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Problems shouldn't obscure strengths of city schools

One of the best-kept secrets about big-city school systems is the breadth, depth, and scope of the instructional programs they offer individual students as a matter of daily routine.

Criticism of urban public schools too often throws the baby out with the bath. And failure to ask what would replace them, what could replace them, shortchanges the inherent resources their diversity, size, and urban locations afford.

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Without playing down the serious, often intolerable problems far too many urban schools experience, the following underlying strengths must not be overlooked when discussing urban education:

* The city itself: Its museums, art galleries, theaters, businesses, corporations, universities and colleges, with all their concomitant cultural and people resources are part of the landscape in the urban center.

Elite, private pre schools have known for years that the city is its own best classroom and especially so far high school students. This is now accepted wisdom in urban schools across America.

* Financial: City school budgets are big enough that "some" money can always be found to implement innovative curriculum and enrichment programs when significant numbers of students are involved.

With more and more states moving to equalize per-pupil expenditures for education and not using property taxes as the only source of revenue, well-run urban schools have substantial "discretionary" moneys for special programs.

The successful innovations that smaller school systems may only read about (i.e. magnet schools, bilingual education, vo-tech programs, computer-science centers,) are already funded in most large cities.

The city of San Diego has an extensive magnet school and desegregation program that are classic examples of the inherent advantage lage budgets allow. [see related article on B20]

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* Parental choice: From pre-school to 12th grade, city schools offer parents a much greater opportunity for finding a particular program, or an entire school , to fit the individualized needs, interests, or talents of their child.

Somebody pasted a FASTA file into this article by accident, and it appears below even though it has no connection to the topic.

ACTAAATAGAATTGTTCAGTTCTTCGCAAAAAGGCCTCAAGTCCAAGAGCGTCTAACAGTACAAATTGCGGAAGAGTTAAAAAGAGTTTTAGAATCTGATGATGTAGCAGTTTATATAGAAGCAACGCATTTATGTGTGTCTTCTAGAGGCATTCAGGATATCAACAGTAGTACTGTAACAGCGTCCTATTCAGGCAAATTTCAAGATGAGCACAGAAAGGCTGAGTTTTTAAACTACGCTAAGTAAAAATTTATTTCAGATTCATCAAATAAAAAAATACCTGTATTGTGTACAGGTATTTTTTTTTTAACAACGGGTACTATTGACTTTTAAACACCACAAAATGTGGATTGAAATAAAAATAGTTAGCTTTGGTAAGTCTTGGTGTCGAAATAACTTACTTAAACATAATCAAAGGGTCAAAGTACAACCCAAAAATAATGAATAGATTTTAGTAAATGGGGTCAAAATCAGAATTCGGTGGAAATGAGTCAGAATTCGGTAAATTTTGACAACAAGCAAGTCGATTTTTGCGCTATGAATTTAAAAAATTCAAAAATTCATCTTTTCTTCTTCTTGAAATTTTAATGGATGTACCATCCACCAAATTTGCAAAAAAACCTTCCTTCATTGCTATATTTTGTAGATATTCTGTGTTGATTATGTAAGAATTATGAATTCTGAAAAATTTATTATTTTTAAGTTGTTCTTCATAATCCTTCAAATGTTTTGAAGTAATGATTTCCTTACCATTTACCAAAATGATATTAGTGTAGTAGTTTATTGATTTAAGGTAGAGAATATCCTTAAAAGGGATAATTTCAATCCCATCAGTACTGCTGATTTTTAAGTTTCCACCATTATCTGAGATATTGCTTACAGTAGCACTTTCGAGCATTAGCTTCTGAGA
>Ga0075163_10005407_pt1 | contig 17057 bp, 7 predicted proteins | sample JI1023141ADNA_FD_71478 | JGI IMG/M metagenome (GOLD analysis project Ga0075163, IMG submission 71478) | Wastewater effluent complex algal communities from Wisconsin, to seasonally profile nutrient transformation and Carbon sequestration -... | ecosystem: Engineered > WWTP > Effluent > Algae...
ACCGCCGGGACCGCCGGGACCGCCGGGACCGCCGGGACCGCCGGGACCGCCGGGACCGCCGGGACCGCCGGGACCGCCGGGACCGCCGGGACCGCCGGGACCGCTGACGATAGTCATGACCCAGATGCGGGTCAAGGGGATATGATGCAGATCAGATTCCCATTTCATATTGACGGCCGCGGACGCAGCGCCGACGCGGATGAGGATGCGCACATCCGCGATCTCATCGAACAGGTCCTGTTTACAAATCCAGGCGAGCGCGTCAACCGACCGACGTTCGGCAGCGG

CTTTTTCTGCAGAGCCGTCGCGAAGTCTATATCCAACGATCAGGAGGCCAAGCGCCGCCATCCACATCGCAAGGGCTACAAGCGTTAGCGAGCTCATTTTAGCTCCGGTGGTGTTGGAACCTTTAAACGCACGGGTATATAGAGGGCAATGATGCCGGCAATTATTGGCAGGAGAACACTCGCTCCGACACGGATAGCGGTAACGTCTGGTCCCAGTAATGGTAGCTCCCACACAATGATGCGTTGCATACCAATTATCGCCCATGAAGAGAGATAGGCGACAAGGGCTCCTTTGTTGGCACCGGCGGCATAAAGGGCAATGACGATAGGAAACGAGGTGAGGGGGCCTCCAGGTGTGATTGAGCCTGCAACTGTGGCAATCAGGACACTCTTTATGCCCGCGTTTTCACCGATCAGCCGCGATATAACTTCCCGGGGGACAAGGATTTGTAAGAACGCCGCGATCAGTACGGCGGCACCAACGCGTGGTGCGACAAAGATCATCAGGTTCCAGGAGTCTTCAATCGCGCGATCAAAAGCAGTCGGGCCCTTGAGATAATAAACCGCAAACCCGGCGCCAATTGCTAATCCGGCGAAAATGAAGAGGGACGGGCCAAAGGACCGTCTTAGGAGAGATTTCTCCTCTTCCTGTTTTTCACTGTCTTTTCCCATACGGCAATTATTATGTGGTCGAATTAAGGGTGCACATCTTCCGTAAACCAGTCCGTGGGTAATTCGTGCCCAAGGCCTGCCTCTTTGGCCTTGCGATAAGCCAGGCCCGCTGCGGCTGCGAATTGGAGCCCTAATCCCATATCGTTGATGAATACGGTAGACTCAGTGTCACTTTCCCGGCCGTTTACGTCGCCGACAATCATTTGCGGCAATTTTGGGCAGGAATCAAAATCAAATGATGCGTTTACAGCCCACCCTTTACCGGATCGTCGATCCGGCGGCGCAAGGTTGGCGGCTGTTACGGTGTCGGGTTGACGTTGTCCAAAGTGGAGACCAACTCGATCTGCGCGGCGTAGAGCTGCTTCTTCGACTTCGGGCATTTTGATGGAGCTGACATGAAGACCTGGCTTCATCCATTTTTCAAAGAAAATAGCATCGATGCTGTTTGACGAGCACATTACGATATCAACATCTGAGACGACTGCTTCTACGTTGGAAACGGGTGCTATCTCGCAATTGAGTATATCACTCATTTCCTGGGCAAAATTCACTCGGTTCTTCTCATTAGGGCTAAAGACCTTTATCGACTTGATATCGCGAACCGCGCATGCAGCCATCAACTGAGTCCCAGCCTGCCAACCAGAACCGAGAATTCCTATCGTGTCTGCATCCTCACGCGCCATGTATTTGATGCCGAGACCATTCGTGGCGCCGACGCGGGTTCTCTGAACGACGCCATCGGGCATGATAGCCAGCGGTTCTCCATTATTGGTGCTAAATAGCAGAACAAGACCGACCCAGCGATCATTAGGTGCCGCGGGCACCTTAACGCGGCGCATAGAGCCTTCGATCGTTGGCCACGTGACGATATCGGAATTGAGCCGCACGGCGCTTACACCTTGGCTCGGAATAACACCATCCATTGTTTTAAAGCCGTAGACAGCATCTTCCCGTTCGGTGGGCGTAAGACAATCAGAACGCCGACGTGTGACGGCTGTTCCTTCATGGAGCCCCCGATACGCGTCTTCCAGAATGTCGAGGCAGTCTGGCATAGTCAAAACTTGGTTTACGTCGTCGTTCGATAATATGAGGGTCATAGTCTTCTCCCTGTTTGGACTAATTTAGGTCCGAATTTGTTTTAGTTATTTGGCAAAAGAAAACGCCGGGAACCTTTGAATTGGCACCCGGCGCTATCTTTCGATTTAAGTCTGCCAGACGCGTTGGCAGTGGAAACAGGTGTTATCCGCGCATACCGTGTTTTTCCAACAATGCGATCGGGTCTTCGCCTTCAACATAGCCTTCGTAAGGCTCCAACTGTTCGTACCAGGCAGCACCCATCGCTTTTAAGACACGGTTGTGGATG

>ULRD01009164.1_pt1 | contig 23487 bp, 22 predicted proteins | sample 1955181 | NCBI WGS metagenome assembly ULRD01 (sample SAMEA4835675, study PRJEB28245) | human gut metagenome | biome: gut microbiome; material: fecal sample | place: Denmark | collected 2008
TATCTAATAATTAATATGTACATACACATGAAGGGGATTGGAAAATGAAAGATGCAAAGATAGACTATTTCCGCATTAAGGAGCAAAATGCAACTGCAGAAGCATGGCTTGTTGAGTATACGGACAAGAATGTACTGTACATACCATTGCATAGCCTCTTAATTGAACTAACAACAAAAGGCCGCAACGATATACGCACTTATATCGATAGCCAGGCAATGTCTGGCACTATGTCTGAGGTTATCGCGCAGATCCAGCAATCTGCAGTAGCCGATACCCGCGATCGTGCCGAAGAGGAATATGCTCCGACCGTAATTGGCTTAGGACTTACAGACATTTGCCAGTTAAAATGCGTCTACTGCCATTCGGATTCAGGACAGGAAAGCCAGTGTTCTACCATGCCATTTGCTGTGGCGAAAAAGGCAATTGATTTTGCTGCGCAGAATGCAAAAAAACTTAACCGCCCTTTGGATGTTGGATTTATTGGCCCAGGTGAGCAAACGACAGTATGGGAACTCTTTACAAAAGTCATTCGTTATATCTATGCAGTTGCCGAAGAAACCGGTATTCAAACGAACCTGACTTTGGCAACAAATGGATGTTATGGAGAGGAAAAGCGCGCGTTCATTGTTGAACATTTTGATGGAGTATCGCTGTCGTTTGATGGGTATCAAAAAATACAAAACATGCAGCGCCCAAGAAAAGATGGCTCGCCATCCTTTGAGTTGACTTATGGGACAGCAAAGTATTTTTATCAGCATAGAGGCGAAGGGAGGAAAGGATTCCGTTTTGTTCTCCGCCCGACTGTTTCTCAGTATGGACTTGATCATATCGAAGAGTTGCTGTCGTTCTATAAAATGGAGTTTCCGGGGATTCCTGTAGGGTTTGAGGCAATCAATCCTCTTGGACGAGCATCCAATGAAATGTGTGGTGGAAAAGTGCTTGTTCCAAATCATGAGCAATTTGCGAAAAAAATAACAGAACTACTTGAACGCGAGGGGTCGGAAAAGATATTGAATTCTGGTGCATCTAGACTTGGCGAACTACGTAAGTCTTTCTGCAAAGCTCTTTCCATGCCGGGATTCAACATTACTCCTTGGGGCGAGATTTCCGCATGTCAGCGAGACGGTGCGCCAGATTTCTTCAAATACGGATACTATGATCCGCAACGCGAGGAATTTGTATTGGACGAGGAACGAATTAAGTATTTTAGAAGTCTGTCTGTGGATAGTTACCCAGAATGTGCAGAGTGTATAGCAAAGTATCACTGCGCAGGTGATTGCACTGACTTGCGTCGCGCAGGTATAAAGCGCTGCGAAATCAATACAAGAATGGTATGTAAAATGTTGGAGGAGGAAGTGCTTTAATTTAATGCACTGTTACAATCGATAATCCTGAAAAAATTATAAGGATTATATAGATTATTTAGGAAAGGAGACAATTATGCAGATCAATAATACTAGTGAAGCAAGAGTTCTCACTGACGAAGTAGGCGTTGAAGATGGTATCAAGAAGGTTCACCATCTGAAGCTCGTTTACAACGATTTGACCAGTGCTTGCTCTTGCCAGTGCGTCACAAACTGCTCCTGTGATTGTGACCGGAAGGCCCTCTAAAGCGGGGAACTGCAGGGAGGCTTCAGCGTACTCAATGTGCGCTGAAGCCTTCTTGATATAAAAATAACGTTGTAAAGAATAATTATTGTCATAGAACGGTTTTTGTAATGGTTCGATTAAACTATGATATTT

Specialized programs which would be beyond the financial resources of many middle-and lower-middle-income parents if they were to seek them in private schools exist in every city. For the parent who is knowledgeable about the total spectrum of what is offered in their city public schools, a unique and quality education can be obtained.

Los Angeles and San Diego offer (as do many others) parental workshops on evaluating the appropriate learning style of a child as well as magnet-school selection.

* Teachers and curriculum: In any urban system, there exists a cadre of talented, exceptional professionals and master teachers who know and love their business. Imagine the educational treasure the 57,000-plus teachers and administrators in the New York City schools represent.

For most city schools, the experienced personnel to sustain innovation and guality education are there, and in large enough numbers to make a difference. Their teaching skills can be and are systematically communicated to schools throughout the system.

Dr. Ted Alexander is director of the L.A. unified distric's RIM (racially isolated minorities) program of 264 schools serving over 300,000 students. He asks, "Where else will you get the concentration of experience to provide the necessary overview for not only dealing with a large school system, but for creating programs that deal with the urban society students live in?

He goes on to say, "In a climate where school budgets will have a difficult enough time maintaining level funding and with no budget increases in sight, it is in larger systems that the ability to offer continuous staff development and support services to update and train teachers both old and new already exists."